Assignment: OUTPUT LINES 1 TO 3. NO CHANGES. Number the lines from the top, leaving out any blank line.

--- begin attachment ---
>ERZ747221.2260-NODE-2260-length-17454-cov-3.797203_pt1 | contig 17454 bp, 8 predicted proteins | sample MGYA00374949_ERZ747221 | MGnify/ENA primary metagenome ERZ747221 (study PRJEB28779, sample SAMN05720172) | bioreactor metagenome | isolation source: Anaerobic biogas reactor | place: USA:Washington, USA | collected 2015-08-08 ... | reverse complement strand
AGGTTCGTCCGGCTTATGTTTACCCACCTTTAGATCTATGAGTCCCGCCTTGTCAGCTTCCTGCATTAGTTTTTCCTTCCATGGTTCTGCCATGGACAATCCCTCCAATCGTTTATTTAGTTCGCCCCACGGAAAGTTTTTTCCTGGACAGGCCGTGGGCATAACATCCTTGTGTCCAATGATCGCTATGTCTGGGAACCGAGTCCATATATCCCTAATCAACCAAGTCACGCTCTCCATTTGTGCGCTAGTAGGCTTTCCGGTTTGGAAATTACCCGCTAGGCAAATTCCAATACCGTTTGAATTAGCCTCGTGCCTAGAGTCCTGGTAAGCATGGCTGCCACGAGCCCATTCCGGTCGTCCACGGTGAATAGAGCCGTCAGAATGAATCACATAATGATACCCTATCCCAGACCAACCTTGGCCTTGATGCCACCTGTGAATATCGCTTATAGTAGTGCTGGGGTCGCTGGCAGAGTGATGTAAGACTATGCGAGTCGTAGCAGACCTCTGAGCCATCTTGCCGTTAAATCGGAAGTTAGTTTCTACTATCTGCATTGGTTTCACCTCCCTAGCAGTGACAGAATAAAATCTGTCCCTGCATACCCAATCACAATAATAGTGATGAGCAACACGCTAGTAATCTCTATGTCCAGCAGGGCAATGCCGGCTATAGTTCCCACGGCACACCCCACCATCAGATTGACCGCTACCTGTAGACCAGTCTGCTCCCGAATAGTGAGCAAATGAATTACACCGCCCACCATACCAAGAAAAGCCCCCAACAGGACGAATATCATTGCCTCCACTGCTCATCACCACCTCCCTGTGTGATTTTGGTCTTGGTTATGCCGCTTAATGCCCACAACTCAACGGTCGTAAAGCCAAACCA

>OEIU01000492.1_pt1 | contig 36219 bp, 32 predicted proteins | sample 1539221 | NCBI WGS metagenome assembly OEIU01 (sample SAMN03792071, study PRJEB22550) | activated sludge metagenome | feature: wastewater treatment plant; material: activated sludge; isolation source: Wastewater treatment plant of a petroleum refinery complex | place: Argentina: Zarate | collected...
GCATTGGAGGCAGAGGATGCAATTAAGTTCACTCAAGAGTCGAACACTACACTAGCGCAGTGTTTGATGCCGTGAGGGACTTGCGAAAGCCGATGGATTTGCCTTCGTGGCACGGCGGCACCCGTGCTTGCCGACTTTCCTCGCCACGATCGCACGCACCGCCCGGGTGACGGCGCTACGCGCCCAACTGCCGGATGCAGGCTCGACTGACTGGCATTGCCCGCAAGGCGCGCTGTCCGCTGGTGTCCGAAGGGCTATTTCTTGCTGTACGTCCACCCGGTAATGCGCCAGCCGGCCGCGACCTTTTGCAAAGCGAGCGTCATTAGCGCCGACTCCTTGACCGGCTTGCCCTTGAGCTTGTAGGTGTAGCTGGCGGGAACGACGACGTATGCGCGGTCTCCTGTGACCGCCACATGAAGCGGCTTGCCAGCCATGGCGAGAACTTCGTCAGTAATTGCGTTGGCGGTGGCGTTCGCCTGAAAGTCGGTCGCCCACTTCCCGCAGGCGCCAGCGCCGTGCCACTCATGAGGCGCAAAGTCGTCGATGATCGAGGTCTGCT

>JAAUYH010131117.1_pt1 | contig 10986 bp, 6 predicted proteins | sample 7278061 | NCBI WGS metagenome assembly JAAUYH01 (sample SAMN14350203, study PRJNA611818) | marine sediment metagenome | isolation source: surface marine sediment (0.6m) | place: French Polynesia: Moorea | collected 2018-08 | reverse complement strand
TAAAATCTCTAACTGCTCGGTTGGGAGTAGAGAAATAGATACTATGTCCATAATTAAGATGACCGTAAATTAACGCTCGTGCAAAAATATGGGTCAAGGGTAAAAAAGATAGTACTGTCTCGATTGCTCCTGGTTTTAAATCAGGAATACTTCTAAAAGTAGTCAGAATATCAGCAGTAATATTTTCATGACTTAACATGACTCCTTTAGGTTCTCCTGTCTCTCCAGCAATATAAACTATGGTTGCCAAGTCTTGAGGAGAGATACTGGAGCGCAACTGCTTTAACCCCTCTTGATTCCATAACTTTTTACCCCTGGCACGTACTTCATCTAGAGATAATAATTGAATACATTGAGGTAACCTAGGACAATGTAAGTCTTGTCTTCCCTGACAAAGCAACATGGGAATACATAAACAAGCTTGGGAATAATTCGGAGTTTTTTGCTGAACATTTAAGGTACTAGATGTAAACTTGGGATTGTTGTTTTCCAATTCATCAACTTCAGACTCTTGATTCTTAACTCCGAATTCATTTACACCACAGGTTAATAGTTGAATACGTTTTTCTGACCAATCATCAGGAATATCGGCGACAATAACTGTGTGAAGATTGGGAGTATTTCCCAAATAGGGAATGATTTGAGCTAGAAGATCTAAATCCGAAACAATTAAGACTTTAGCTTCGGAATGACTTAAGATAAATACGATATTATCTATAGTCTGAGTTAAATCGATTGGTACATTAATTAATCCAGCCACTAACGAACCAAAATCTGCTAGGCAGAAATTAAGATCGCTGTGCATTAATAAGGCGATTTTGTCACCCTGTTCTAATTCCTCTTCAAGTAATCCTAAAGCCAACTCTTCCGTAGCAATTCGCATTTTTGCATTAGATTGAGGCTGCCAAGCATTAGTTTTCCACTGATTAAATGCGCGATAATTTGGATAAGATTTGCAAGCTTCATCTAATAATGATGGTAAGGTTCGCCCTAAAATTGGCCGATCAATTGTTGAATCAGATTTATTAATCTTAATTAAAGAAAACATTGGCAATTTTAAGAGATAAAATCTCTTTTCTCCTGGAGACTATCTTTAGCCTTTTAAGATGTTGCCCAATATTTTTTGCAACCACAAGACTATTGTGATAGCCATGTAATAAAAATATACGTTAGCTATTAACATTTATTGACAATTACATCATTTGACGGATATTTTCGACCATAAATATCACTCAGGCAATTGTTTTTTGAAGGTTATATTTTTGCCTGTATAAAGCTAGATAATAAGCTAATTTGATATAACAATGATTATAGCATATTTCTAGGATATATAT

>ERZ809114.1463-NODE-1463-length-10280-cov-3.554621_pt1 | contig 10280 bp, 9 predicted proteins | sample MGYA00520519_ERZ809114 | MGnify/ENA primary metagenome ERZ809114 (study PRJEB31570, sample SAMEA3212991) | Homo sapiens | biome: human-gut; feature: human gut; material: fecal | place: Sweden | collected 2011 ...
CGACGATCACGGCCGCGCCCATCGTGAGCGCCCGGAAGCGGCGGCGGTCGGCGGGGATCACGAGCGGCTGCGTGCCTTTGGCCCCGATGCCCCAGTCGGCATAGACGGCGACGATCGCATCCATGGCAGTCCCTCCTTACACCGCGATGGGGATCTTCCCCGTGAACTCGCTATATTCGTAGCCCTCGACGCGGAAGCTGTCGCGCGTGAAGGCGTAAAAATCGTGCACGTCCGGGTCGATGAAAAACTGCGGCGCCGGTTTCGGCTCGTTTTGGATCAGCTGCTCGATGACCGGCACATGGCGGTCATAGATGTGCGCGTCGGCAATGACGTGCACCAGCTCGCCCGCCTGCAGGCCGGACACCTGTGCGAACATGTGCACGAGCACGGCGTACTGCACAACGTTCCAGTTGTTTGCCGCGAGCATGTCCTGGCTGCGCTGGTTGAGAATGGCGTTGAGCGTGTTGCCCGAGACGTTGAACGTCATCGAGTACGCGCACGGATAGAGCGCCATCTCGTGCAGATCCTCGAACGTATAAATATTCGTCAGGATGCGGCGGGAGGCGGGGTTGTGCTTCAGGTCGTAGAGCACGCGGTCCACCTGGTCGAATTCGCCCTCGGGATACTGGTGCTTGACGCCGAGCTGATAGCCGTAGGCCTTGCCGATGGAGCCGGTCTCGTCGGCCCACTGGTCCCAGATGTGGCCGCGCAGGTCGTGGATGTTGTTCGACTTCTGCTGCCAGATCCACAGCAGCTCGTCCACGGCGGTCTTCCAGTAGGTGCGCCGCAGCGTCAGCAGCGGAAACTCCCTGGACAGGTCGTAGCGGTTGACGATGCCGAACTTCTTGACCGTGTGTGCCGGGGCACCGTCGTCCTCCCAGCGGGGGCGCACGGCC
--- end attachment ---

>ERZ747221.2260-NODE-2260-length-17454-cov-3.797203_pt1 | contig 17454 bp, 8 predicted proteins | sample MGYA00374949_ERZ747221 | MGnify/ENA primary metagenome ERZ747221 (study PRJEB28779, sample SAMN05720172) | bioreactor metagenome | isolation source: Anaerobic biogas reactor | place: USA:Washington, USA | collected 2015-08-08 ... | reverse complement strand
AGGTTCGTCCGGCTTATGTTTACCCACCTTTAGATCTATGAGTCCCGCCTTGTCAGCTTCCTGCATTAGTTTTTCCTTCCATGGTTCTGCCATGGACAATCCCTCCAATCGTTTATTTAGTTCGCCCCACGGAAAGTTTTTTCCTGGACAGGCCGTGGGCATAACATCCTTGTGTCCAATGATCGCTATGTCTGGGAACCGAGTCCATATATCCCTAATCAACCAAGTCACGCTCTCCATTTGTGCGCTAGTAGGCTTTCCGGTTTGGAAATTACCCGCTAGGCAAATTCCAATACCGTTTGAATTAGCCTCGTGCCTAGAGTCCTGGTAAGCATGGCTGCCACGAGCCCATTCCGGTCGTCCACGGTGAATAGAGCCGTCAGAATGAATCACATAATGATACCCTATCCCAGACCAACCTTGGCCTTGATGCCACCTGTGAATATCGCTTATAGTAGTGCTGGGGTCGCTGGCAGAGTGATGTAAGACTATGCGAGTCGTAGCAGACCTCTGAGCCATCTTGCCGTTAAATCGGAAGTTAGTTTCTACTATCTGCATTGGTTTCACCTCCCTAGCAGTGACAGAATAAAATCTGTCCCTGCATACCCAATCACAATAATAGTGATGAGCAACACGCTAGTAATCTCTATGTCCAGCAGGGCAATGCCGGCTATAGTTCCCACGGCACACCCCACCATCAGATTGACCGCTACCTGTAGACCAGTCTGCTCCCGAATAGTGAGCAAATGAATTACACCGCCCACCATACCAAGAAAAGCCCCCAACAGGACGAATATCATTGCCTCCACTGCTCATCACCACCTCCCTGTGTGATTTTGGTCTTGGTTATGCCGCTTAATGCCCACAACTCAACGGTCGTAAAGCCAAACCA

>OEIU01000492.1_pt1 | contig 36219 bp, 32 predicted proteins | sample 1539221 | NCBI WGS metagenome assembly OEIU01 (sample SAMN03792071, study PRJEB22550) | activated sludge metagenome | feature: wastewater treatment plant; material: activated sludge; isolation source: Wastewater treatment plant of a petroleum refinery complex | place: Argentina: Zarate | collected...